Hospitals as noisy as a construction site: study


By Siobhan Calafiore

14 Aug 2023

Peak noise levels in a busy hospital ED can rival that of a construction site, according to Sydney researchers, who have warned the racket might have significant impacts on the safety and wellbeing of hospital staff and patients.

They used audio dosimeters to measure decibel levels over a 24-hour period in six distinct locations of the ED at a prominent public hospital in metropolitan Sydney, including the ambulance bay, waiting room and treatment areas.

Dosimeters were strategically positioned near the top of patient beds or installed on the wall in the waiting area at a height of a seated person’s head to estimate as closely as possible the level of noise a patient might encounter.

Audio data was collected during a typical weekday period in June 2022.

Published in Australasian Emergency Care [link here], findings showed that noise exceeded the WHO recommendation of below 35 decibels-A (dB-A) in all six areas of the ED for the entire 24 hours, with an average overall level of 56.53 dB.

Average noise levels were highest in the ED treatment areas one and two, with a mean of 59.40 dB and 60.01 dB respectively, and the ED waiting room with a mean of 59.96 dB. Whereas the overnight stay areas had the lowest average noise levels with means of 51.04 dB and 51.92 dB respectively.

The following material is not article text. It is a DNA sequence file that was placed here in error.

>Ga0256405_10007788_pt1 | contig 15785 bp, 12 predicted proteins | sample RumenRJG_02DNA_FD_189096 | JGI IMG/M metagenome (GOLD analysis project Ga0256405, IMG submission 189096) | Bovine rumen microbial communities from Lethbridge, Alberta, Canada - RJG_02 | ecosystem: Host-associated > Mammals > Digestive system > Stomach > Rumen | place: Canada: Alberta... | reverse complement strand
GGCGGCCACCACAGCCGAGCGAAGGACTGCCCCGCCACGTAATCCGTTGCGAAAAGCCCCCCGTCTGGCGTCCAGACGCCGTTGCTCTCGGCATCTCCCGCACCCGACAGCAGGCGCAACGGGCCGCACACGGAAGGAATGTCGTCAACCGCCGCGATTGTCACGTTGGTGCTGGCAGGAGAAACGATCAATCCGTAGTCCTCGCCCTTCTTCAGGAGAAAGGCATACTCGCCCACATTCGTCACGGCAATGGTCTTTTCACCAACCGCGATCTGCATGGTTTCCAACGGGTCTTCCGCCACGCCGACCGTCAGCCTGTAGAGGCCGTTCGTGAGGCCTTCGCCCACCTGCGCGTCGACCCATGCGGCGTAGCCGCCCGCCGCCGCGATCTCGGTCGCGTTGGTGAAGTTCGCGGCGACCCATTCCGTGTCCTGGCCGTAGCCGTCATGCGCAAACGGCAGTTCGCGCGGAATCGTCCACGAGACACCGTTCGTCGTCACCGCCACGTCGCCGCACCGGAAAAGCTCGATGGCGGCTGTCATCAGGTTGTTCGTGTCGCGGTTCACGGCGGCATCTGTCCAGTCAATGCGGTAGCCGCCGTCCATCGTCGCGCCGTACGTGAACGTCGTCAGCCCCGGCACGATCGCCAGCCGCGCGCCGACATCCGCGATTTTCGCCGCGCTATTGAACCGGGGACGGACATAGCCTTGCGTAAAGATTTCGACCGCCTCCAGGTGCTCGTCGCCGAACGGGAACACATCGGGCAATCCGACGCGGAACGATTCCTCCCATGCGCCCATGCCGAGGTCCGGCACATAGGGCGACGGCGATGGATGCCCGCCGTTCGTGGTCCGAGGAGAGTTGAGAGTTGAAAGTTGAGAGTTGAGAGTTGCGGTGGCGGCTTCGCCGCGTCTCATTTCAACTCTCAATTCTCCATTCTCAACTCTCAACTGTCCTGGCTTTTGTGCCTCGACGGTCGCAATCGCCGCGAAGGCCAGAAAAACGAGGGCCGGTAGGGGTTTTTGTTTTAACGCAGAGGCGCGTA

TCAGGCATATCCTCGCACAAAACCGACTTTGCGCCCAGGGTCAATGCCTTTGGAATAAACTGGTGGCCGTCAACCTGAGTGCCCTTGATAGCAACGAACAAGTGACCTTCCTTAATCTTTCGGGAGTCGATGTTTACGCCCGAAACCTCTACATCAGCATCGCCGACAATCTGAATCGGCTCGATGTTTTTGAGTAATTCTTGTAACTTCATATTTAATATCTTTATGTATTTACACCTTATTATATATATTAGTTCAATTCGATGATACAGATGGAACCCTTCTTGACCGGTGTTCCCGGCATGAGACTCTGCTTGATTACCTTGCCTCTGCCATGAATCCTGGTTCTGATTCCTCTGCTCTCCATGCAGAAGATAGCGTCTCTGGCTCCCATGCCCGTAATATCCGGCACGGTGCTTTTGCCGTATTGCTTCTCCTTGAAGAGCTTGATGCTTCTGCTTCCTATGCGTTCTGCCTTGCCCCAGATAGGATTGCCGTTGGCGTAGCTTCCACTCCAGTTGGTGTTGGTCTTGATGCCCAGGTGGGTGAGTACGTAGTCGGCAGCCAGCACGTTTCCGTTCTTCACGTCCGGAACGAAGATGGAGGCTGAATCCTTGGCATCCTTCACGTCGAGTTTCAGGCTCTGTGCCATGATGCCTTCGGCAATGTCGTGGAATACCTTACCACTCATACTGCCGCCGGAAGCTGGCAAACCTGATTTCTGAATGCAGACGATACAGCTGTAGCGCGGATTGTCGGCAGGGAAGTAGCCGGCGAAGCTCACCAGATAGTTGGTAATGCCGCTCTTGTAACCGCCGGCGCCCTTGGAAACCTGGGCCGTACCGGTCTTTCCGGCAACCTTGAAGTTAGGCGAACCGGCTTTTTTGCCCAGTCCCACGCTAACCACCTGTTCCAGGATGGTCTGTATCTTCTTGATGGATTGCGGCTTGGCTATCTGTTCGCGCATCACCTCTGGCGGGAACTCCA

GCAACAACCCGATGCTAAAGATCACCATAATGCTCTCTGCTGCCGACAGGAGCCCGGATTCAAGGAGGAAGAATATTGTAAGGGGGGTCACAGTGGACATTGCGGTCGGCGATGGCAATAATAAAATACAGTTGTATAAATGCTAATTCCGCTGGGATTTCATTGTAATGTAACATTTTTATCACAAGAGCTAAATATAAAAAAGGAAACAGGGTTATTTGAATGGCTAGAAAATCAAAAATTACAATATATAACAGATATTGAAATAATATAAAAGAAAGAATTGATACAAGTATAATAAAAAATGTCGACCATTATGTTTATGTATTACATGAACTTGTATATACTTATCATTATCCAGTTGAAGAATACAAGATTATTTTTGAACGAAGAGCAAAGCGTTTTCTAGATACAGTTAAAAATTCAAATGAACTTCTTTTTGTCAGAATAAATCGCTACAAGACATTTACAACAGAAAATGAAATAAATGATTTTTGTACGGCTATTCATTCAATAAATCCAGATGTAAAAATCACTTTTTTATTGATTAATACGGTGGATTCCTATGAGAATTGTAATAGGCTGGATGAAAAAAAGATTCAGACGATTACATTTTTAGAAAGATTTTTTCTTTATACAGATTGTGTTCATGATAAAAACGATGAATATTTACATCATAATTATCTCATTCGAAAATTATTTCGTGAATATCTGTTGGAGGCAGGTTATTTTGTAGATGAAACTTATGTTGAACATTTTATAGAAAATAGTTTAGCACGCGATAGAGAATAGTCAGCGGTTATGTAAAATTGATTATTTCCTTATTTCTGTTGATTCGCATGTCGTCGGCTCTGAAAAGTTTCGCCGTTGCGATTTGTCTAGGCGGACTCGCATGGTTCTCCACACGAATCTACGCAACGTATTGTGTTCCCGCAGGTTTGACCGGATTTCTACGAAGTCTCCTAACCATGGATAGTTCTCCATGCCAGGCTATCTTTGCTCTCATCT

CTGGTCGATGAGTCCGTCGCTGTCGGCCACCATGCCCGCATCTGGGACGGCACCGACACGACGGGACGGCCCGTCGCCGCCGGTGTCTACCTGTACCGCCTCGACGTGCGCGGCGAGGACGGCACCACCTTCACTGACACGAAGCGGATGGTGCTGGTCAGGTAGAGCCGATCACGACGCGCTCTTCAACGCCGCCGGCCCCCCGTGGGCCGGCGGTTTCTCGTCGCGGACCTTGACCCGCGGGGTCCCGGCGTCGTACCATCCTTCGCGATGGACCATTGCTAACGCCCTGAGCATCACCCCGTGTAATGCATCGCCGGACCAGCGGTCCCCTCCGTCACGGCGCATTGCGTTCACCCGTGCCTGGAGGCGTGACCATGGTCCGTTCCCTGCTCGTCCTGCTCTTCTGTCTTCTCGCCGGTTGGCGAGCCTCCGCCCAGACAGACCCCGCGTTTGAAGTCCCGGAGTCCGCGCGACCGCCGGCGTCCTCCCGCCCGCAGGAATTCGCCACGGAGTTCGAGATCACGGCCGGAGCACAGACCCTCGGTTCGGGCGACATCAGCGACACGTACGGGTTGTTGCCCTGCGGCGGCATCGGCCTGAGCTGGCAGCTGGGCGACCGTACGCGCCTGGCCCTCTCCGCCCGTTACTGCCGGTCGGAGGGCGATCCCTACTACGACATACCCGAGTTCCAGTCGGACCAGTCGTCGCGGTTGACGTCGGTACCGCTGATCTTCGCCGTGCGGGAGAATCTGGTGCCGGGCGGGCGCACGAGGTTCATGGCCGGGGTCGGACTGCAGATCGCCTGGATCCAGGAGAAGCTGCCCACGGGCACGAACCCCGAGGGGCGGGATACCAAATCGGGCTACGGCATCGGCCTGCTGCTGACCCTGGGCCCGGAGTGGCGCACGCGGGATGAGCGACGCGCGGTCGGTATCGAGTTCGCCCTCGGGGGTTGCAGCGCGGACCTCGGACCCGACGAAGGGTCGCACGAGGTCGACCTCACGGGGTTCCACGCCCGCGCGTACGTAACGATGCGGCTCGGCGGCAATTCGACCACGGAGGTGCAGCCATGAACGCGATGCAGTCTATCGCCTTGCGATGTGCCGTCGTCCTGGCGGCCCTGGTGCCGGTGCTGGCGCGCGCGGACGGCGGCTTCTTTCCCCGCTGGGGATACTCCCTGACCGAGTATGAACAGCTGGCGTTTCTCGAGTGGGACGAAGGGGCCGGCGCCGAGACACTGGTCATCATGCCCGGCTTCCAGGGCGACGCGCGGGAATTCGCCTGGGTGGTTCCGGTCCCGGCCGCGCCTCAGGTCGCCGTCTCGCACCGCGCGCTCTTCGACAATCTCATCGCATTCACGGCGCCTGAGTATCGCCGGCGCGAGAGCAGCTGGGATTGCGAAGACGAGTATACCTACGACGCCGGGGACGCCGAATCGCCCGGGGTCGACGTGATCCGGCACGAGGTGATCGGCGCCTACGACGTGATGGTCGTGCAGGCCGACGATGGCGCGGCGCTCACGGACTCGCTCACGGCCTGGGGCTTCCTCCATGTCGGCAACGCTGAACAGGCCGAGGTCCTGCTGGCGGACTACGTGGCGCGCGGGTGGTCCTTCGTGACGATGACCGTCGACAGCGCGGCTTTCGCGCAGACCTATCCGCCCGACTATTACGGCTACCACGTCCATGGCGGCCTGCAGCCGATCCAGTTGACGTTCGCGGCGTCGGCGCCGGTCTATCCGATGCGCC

Noise levels peaked at 102.8 dB in the ambulance bay and 99.68 dB in the waiting room, which was as loud as a construction site, noted the researchers from the Australian Institute of Health Innovation at Macquarie University.

However, despite having the highest peak levels, the mean peak levels recorded in the ambulance bay (70.92 dB) were lower than those in both ED treatment areas (72.21, 71.64) and the ED waiting room (73.45 dB).

The average noise levels were relatively lower between 12 am and 6 am in all six ED locations and the average noise levels were observed to be highest in the afternoon and early evening (between 2 pm and 7 pm) at most locations.

The researchers said their findings aligned with previous research, which suggested that ED noise levels had remained problematic for more than a decade and underscored the importance of introducing proactive measures.

“Our research highlighted the problematic nature of noise in the admission points of the ED, with peak noise levels comparable to those encountered at a construction site. Although the ambulance bay registered the highest peak noise levels, both the ED waiting room and treatment areas exhibited higher average noise levels,” they wrote.

“This suggests that, despite the sporadic instances of high noise levels in the ambulance bay (possibly caused by ambulance sirens), the sustained high average noise levels in the ED waiting room and treatment rooms may exert a more significant and enduring impact on both patients and staff.

“Given that a rise of 10 dB is often perceived as a doubling in the volume of sound, the detected noise levels within the ED surpass the recommended thresholds with a perceived loudness factor of more than four times.”

They concluded that it was “vital” for healthcare organisations to make concerted efforts to cultivate a therapeutic hospital setting, which would help reduce the negative consequences of excessive noise levels such as heightened stress levels, decreased patient satisfaction and impaired communication.

The researchers suggested this could be achieved by lowering noise levels via environmental enhancements, such as sound-absorbing walls and ceilings, introducing staff training about the impact of noise and providing patients with resources to minimise noise disturbances such as earplugs.

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